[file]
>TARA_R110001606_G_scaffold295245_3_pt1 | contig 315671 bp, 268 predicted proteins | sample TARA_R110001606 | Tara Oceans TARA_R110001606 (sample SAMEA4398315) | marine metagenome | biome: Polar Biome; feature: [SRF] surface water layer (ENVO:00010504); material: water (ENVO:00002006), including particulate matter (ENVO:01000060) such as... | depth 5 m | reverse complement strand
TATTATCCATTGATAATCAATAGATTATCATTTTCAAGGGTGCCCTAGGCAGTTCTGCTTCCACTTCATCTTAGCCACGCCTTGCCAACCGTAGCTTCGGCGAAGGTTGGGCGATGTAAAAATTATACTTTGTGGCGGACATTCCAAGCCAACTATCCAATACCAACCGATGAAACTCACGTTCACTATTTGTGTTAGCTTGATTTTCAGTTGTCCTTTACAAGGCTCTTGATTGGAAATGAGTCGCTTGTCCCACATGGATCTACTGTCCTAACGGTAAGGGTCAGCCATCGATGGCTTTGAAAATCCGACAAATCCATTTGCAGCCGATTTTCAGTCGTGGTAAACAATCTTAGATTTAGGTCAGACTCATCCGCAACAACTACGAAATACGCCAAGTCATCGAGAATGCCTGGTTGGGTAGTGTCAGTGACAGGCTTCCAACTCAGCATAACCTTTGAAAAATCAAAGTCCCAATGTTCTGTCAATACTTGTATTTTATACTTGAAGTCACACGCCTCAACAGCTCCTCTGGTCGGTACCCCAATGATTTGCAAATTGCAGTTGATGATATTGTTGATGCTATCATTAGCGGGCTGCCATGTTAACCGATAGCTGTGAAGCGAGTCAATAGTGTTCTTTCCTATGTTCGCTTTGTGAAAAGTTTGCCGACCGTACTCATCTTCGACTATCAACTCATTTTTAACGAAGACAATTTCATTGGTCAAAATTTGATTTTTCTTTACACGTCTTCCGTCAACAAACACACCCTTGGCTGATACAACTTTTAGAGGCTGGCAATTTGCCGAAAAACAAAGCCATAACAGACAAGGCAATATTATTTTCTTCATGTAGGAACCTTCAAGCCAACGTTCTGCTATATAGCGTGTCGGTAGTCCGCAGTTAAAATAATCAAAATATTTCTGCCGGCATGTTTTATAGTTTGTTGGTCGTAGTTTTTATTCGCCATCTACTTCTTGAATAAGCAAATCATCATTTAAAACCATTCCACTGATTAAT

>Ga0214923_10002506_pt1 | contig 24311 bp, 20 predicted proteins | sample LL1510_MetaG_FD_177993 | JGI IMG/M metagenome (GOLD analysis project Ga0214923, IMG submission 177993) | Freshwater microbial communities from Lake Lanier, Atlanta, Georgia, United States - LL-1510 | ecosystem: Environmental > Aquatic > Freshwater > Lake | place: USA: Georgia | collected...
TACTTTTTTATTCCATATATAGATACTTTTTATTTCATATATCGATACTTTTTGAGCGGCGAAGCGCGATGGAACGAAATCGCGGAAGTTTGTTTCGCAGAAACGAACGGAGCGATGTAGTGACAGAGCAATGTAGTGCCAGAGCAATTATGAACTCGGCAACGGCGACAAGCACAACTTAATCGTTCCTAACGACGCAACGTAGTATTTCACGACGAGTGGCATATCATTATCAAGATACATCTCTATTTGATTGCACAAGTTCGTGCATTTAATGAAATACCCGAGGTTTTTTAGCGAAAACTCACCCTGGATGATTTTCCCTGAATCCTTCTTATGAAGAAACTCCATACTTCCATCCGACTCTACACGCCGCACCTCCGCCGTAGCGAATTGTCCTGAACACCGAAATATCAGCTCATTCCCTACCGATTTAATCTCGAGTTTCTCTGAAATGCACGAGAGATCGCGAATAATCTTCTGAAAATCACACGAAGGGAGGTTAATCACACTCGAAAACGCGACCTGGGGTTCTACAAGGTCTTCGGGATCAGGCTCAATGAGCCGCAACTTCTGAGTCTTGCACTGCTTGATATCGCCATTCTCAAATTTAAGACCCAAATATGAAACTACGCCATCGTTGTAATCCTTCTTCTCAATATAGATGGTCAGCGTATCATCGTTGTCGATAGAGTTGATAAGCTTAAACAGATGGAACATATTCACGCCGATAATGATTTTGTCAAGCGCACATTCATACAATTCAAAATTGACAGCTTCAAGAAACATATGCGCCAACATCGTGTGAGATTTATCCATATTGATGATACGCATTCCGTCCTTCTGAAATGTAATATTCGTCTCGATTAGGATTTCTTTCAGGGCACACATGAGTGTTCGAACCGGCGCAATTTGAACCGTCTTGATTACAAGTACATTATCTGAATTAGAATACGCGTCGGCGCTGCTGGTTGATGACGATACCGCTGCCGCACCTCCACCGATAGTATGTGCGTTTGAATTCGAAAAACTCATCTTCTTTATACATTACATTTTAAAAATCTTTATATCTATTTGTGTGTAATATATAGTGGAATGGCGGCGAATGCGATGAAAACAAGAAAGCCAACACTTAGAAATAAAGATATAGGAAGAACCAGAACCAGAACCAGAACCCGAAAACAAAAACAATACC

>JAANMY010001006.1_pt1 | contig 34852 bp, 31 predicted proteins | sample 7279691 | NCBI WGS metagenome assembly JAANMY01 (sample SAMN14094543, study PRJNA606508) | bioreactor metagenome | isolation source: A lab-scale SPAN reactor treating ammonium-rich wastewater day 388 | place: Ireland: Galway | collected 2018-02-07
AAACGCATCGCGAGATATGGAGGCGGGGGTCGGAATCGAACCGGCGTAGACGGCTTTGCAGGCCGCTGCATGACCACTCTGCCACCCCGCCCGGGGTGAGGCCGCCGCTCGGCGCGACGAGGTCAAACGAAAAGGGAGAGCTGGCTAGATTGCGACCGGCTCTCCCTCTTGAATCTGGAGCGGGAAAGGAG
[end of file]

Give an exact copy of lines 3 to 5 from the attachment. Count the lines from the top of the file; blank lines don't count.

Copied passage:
>Ga0214923_10002506_pt1 | contig 24311 bp, 20 predicted proteins | sample LL1510_MetaG_FD_177993 | JGI IMG/M metagenome (GOLD analysis project Ga0214923, IMG submission 177993) | Freshwater microbial communities from Lake Lanier, Atlanta, Georgia, United States - LL-1510 | ecosystem: Environmental > Aquatic > Freshwater > Lake | place: USA: Georgia | collected...
TACTTTTTTATTCCATATATAGATACTTTTTATTTCATATATCGATACTTTTTGAGCGGCGAAGCGCGATGGAACGAAATCGCGGAAGTTTGTTTCGCAGAAACGAACGGAGCGATGTAGTGACAGAGCAATGTAGTGCCAGAGCAATTATGAACTCGGCAACGGCGACAAGCACAACTTAATCGTTCCTAACGACGCAACGTAGTATTTCACGACGAGTGGCATATCATTATCAAGATACATCTCTATTTGATTGCACAAGTTCGTGCATTTAATGAAATACCCGAGGTTTTTTAGCGAAAACTCACCCTGGATGATTTTCCCTGAATCCTTCTTATGAAGAAACTCCATACTTCCATCCGACTCTACACGCCGCACCTCCGCCGTAGCGAATTGTCCTGAACACCGAAATATCAGCTCATTCCCTACCGATTTAATCTCGAGTTTCTCTGAAATGCACGAGAGATCGCGAATAATCTTCTGAAAATCACACGAAGGGAGGTTAATCACACTCGAAAACGCGACCTGGGGTTCTACAAGGTCTTCGGGATCAGGCTCAATGAGCCGCAACTTCTGAGTCTTGCACTGCTTGATATCGCCATTCTCAAATTTAAGACCCAAATATGAAACTACGCCATCGTTGTAATCCTTCTTCTCAATATAGATGGTCAGCGTATCATCGTTGTCGATAGAGTTGATAAGCTTAAACAGATGGAACATATTCACGCCGATAATGATTTTGTCAAGCGCACATTCATACAATTCAAAATTGACAGCTTCAAGAAACATATGCGCCAACATCGTGTGAGATTTATCCATATTGATGATACGCATTCCGTCCTTCTGAAATGTAATATTCGTCTCGATTAGGATTTCTTTCAGGGCACACATGAGTGTTCGAACCGGCGCAATTTGAACCGTCTTGATTACAAGTACATTATCTGAATTAGAATACGCGTCGGCGCTGCTGGTTGATGACGATACCGCTGCCGCACCTCCACCGATAGTATGTGCGTTTGAATTCGAAAAACTCATCTTCTTTATACATTACATTTTAAAAATCTTTATATCTATTTGTGTGTAATATATAGTGGAATGGCGGCGAATGCGATGAAAACAAGAAAGCCAACACTTAGAAATAAAGATATAGGAAGAACCAGAACCAGAACCAGAACCCGAAAACAAAAACAATACC

>JAANMY010001006.1_pt1 | contig 34852 bp, 31 predicted proteins | sample 7279691 | NCBI WGS metagenome assembly JAANMY01 (sample SAMN14094543, study PRJNA606508) | bioreactor metagenome | isolation source: A lab-scale SPAN reactor treating ammonium-rich wastewater day 388 | place: Ireland: Galway | collected 2018-02-07